Amid the multifaceted responsibilities inherent in the faculty role, faculty with instructional responsibilities face the challenge of making sustainable teaching choices that uphold academic integrity. This ethical foundation is not only integral to our professional responsibilities but plays a pivotal role in shaping the success and learning trajectory of our students, both within and beyond the classroom.

As outlined in the International Center for Academic Integrity’s own Fundamental Values of Academic Integrity, academic integrity is underpinned by six core values: honesty, trust, fairness, respect, responsibility, and courage. These values not only serve as the bedrock for upholding academic standards but also contribute significantly to fostering students' academic accomplishments, equipping them for successful future life and work. As I reflect upon these values, I am reminded of a handful of evidence-based instructional strategies that reinforce these values and academic integrity as a whole, while also serving to promote students’ academic achievement. These “special sauce” instructional strategies support students’ academic outcomes and also promote a culture of academic integrity.

Here are four simple teaching strategies that promote students’ academic success as well as their academic integrity:

1. Communicate your expectations and policies clearly (and repeatedly)

One of the first steps to promote academic integrity is to make sure that students understand what it is and why it is important - to your course, the discipline, academia as a whole, and even beyond academia. Not all students have the same experience with academic norms and expectations. Therefore, it is essential to openly communicate your stance on plagiarism and unauthorized assistance, as well as the rationale behind your policies (Morris 2015). You can do this by including a statement on your syllabus, discussing it in class, and reminding students of the relevant policies before major assignments. When covering the relevant policies in class, you might provide examples or interactive opportunities for students to explore acceptable and unacceptable behaviors and explain the consequences of violating academic honesty standards.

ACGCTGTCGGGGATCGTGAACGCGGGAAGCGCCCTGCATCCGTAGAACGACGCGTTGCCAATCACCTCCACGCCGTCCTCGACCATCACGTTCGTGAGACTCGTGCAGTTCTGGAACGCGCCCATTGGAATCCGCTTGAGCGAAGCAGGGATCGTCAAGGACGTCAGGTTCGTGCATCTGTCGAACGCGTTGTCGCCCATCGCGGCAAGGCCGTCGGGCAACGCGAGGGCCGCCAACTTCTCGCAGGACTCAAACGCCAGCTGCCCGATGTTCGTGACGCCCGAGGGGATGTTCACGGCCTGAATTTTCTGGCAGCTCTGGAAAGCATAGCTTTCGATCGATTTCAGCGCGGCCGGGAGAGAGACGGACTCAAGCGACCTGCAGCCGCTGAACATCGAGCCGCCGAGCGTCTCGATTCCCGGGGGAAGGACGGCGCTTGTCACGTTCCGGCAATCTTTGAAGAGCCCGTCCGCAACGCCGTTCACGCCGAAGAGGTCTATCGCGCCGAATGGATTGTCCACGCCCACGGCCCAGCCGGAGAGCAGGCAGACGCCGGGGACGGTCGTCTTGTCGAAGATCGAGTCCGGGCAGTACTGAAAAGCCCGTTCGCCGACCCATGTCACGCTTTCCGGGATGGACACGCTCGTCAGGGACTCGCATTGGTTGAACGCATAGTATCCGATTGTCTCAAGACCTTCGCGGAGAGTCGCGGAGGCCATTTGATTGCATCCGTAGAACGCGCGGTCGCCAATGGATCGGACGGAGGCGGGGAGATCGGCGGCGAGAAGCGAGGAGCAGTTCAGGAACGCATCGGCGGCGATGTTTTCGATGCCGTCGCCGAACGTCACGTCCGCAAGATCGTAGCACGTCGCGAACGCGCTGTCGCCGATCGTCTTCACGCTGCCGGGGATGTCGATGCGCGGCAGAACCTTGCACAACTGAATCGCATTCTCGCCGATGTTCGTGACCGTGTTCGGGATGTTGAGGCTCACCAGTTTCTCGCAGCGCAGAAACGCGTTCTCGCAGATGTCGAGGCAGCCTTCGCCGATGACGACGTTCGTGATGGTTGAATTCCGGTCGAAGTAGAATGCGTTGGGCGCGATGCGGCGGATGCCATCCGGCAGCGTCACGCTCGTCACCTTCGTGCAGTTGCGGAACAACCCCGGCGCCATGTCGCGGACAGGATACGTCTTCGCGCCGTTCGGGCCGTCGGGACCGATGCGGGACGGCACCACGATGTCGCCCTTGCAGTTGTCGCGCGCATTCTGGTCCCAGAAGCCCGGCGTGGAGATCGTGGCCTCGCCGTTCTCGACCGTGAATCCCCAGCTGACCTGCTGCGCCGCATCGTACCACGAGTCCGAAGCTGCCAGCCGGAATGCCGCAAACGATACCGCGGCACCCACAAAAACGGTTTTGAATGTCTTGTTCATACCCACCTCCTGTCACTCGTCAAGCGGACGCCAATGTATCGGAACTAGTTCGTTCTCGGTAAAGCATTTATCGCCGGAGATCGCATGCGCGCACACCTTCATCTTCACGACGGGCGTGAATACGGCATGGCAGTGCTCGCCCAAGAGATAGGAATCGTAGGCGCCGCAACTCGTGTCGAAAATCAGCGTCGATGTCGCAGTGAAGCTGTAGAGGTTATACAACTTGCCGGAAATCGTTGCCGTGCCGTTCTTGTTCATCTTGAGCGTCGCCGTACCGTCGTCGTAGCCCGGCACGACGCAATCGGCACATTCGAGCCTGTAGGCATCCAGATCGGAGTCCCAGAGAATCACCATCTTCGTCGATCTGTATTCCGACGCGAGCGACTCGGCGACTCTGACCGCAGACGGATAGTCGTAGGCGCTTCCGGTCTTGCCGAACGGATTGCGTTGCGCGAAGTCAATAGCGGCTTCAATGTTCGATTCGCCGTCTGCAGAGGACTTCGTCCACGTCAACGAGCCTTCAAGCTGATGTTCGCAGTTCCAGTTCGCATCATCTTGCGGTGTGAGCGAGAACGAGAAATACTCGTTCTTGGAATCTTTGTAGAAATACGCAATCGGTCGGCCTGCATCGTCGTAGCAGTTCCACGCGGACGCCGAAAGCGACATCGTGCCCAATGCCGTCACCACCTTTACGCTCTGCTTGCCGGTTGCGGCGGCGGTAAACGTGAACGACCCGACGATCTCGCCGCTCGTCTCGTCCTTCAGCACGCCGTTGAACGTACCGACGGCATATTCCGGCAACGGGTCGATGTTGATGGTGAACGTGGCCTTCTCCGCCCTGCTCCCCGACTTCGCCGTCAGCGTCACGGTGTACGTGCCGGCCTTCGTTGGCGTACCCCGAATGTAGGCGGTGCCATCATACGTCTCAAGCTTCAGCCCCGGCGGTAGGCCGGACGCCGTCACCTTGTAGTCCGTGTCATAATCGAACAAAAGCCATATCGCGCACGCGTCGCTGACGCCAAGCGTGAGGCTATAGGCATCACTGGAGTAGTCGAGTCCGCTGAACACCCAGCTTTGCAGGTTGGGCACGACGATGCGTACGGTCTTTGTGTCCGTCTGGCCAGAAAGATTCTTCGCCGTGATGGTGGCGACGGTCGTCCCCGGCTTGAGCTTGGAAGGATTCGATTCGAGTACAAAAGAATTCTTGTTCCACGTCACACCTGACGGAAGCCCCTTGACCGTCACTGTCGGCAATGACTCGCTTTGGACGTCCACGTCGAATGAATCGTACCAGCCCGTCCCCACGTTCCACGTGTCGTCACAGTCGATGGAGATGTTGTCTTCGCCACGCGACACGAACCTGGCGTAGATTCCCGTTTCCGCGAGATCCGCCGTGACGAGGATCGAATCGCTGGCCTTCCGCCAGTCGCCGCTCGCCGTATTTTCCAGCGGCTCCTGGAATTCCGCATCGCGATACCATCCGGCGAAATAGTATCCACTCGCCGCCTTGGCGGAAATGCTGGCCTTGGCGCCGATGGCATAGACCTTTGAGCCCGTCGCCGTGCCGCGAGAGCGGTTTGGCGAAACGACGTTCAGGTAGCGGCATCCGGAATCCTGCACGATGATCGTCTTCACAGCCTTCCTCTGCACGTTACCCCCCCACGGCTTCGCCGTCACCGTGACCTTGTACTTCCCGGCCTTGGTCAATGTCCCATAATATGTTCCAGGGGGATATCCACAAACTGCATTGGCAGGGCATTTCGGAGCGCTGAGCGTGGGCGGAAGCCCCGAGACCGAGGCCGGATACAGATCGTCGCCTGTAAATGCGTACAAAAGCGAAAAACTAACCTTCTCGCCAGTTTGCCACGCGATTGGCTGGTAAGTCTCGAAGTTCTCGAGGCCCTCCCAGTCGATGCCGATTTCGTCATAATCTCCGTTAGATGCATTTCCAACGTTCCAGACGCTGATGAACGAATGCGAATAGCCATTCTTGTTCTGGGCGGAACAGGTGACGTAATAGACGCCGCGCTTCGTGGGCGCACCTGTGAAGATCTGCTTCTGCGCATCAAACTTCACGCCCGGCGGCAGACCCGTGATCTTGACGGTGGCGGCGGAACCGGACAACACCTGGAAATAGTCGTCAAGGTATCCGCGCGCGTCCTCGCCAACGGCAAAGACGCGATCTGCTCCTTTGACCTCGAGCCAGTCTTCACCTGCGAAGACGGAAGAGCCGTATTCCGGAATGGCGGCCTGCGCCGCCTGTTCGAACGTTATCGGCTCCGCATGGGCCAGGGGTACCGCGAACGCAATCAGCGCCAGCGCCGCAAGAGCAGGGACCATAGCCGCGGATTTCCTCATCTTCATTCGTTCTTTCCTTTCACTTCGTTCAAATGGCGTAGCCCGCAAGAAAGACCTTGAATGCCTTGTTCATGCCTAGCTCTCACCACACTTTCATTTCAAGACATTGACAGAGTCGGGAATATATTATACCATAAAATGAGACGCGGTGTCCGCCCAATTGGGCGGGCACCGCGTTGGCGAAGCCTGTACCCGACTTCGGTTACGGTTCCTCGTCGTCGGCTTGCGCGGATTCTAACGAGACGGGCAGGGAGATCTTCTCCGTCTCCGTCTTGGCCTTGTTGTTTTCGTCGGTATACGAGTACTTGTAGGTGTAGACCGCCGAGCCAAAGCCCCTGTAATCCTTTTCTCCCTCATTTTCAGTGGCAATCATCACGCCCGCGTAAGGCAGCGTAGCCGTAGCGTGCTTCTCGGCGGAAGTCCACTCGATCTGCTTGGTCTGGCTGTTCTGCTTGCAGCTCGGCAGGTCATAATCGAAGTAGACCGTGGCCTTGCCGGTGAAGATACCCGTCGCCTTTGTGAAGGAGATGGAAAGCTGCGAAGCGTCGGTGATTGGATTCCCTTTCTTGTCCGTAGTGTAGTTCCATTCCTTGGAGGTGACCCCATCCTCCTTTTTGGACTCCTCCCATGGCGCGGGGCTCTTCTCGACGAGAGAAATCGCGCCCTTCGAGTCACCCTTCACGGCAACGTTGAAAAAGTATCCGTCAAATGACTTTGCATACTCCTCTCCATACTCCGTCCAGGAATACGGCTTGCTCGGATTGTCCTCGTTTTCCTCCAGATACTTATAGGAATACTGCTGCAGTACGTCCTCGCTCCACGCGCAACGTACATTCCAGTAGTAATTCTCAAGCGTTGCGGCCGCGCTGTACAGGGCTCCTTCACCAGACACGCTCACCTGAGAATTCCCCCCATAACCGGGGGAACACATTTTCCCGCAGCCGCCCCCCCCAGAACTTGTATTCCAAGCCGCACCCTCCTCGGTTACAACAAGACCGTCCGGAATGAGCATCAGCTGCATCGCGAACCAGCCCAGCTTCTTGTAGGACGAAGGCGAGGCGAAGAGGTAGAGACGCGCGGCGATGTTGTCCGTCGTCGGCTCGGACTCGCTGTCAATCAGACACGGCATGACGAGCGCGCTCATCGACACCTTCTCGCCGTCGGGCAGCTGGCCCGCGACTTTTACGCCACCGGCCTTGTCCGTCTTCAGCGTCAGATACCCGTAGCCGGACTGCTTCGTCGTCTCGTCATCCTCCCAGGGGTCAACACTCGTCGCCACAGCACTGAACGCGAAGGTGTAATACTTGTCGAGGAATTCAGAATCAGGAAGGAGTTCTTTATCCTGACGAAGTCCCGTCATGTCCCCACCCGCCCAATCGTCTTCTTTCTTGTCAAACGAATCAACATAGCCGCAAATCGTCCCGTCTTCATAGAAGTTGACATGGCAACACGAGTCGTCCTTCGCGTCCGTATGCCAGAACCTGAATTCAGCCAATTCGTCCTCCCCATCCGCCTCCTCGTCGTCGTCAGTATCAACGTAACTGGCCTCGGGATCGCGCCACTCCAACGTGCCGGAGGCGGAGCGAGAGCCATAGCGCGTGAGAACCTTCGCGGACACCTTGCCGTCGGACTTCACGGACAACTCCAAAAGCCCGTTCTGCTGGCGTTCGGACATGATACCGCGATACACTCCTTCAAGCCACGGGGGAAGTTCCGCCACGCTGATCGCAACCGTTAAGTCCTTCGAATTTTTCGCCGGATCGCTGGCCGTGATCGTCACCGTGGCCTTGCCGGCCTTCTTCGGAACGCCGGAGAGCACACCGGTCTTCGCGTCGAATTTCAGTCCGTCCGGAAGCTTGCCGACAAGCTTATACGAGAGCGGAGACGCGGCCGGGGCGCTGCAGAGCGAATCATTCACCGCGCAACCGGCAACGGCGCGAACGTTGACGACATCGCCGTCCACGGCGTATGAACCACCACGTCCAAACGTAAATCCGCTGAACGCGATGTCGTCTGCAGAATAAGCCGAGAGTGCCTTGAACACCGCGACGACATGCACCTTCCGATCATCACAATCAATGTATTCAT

2. Foster a supportive learning environment in which students feel comfortable discussing challenges and seeking help

A supportive learning environment that mitigates academic dishonesty is one in which students feel comfortable engaging in an open exchange of (even nascent) ideas, discussing their academic challenges, and seeking help from their instructor and/or their classmates.

You can take steps to create a supportive classroom climate by:
• co-creating class norms or ground rules for respectful interaction with other students and the instructor,
• encouraging appropriate collaboration and interaction among students,
• providing timely feedback and guidance on student work, and
• suggesting resources and support services beyond the classroom.

When students have an accurate understanding of when and how to ask for help with academic challenges, they are better equipped to complete course assessments successfully and are less likely to be tempted to resort to dishonest actions (Bertram 2017).

3. Use transparency in learning and teaching practices